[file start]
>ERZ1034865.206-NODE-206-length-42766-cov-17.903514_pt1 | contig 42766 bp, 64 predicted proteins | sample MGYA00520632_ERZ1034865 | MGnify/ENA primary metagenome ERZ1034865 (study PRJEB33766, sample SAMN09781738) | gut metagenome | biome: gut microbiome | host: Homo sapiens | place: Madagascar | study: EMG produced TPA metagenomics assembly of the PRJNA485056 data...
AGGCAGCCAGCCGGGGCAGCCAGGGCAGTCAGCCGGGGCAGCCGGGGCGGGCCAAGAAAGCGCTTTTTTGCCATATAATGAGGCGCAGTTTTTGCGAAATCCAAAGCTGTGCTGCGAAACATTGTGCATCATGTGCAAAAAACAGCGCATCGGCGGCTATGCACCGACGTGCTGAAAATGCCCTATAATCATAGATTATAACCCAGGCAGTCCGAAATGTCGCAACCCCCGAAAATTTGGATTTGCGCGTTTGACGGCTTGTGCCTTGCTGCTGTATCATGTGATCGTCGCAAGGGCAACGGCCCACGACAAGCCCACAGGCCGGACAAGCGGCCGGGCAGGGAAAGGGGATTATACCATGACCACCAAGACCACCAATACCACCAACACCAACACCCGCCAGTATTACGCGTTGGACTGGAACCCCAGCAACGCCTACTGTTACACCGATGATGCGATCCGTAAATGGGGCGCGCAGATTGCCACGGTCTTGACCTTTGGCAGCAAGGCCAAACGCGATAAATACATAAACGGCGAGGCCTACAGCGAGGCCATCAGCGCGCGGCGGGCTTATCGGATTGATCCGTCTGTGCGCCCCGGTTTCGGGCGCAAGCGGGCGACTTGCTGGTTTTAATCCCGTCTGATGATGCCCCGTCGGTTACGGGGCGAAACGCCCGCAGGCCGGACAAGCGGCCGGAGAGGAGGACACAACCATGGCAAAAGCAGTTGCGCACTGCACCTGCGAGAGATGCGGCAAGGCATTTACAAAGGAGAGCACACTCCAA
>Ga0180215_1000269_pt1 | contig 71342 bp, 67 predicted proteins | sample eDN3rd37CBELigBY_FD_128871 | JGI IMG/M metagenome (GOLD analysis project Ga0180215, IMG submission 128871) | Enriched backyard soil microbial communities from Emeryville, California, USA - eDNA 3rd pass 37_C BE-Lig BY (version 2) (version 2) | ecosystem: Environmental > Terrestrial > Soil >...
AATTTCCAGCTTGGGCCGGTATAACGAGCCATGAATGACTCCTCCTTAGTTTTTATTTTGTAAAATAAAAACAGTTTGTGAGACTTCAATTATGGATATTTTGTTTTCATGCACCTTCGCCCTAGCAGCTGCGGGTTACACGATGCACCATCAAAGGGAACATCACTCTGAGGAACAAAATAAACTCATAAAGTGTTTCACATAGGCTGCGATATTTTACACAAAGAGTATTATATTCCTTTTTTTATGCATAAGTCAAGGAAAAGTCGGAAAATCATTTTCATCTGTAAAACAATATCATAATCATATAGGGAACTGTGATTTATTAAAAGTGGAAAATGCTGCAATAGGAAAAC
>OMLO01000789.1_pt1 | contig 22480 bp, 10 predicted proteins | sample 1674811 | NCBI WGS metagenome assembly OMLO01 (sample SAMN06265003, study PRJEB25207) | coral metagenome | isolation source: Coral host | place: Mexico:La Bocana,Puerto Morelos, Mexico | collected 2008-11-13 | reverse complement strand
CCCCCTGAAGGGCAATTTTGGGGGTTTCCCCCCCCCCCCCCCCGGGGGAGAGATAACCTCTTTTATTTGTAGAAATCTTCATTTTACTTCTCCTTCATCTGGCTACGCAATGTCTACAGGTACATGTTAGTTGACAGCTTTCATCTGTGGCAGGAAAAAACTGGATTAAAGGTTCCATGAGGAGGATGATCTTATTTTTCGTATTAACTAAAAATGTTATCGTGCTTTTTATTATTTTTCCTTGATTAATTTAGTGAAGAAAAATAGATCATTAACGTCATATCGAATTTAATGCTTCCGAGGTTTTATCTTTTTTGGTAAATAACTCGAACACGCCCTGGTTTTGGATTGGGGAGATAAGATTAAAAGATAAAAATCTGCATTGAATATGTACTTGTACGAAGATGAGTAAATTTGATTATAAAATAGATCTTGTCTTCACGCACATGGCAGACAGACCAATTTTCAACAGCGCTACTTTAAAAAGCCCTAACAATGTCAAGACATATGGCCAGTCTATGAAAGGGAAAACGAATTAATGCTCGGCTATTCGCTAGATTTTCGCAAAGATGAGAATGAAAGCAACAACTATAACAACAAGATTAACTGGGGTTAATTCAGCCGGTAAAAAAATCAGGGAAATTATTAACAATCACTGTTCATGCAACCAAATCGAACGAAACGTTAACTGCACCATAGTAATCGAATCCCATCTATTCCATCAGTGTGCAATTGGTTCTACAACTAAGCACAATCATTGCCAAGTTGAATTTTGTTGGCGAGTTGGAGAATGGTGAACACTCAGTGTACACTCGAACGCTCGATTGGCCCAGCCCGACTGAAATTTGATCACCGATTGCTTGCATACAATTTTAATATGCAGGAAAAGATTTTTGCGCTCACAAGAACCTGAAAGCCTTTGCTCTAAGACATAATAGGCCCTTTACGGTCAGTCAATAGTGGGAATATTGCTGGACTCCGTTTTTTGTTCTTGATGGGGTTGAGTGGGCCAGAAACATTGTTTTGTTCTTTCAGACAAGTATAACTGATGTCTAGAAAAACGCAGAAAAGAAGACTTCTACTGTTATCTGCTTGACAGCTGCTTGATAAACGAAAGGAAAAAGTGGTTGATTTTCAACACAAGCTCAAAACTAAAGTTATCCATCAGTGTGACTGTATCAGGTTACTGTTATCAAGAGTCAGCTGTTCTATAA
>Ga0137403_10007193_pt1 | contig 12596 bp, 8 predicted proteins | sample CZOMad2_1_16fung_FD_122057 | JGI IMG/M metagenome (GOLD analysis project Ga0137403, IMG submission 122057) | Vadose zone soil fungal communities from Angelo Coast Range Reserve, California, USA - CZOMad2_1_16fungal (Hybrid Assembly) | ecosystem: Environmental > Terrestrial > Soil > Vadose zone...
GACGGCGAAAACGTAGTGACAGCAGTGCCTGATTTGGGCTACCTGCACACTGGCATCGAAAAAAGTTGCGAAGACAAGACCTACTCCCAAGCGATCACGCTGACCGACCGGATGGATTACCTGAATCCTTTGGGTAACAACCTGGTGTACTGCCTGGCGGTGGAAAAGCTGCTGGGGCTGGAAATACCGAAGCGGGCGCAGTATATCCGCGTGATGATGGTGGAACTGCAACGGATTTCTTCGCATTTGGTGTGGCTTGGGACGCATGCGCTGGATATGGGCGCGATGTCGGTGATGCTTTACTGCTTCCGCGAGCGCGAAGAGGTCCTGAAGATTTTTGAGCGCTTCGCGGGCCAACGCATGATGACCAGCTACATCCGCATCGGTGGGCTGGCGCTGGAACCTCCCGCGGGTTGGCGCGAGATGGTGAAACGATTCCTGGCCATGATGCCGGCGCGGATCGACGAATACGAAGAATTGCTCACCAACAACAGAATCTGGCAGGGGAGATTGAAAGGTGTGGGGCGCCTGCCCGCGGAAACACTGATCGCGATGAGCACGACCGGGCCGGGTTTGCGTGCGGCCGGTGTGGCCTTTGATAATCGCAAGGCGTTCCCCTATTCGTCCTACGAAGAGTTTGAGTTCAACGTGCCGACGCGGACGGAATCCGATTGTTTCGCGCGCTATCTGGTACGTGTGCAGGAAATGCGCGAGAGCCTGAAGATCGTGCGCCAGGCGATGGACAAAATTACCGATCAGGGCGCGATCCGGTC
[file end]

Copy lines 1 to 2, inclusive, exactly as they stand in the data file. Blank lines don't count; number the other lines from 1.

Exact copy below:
>ERZ1034865.206-NODE-206-length-42766-cov-17.903514_pt1 | contig 42766 bp, 64 predicted proteins | sample MGYA00520632_ERZ1034865 | MGnify/ENA primary metagenome ERZ1034865 (study PRJEB33766, sample SAMN09781738) | gut metagenome | biome: gut microbiome | host: Homo sapiens | place: Madagascar | study: EMG produced TPA metagenomics assembly of the PRJNA485056 data...
AGGCAGCCAGCCGGGGCAGCCAGGGCAGTCAGCCGGGGCAGCCGGGGCGGGCCAAGAAAGCGCTTTTTTGCCATATAATGAGGCGCAGTTTTTGCGAAATCCAAAGCTGTGCTGCGAAACATTGTGCATCATGTGCAAAAAACAGCGCATCGGCGGCTATGCACCGACGTGCTGAAAATGCCCTATAATCATAGATTATAACCCAGGCAGTCCGAAATGTCGCAACCCCCGAAAATTTGGATTTGCGCGTTTGACGGCTTGTGCCTTGCTGCTGTATCATGTGATCGTCGCAAGGGCAACGGCCCACGACAAGCCCACAGGCCGGACAAGCGGCCGGGCAGGGAAAGGGGATTATACCATGACCACCAAGACCACCAATACCACCAACACCAACACCCGCCAGTATTACGCGTTGGACTGGAACCCCAGCAACGCCTACTGTTACACCGATGATGCGATCCGTAAATGGGGCGCGCAGATTGCCACGGTCTTGACCTTTGGCAGCAAGGCCAAACGCGATAAATACATAAACGGCGAGGCCTACAGCGAGGCCATCAGCGCGCGGCGGGCTTATCGGATTGATCCGTCTGTGCGCCCCGGTTTCGGGCGCAAGCGGGCGACTTGCTGGTTTTAATCCCGTCTGATGATGCCCCGTCGGTTACGGGGCGAAACGCCCGCAGGCCGGACAAGCGGCCGGAGAGGAGGACACAACCATGGCAAAAGCAGTTGCGCACTGCACCTGCGAGAGATGCGGCAAGGCATTTACAAAGGAGAGCACACTCCAA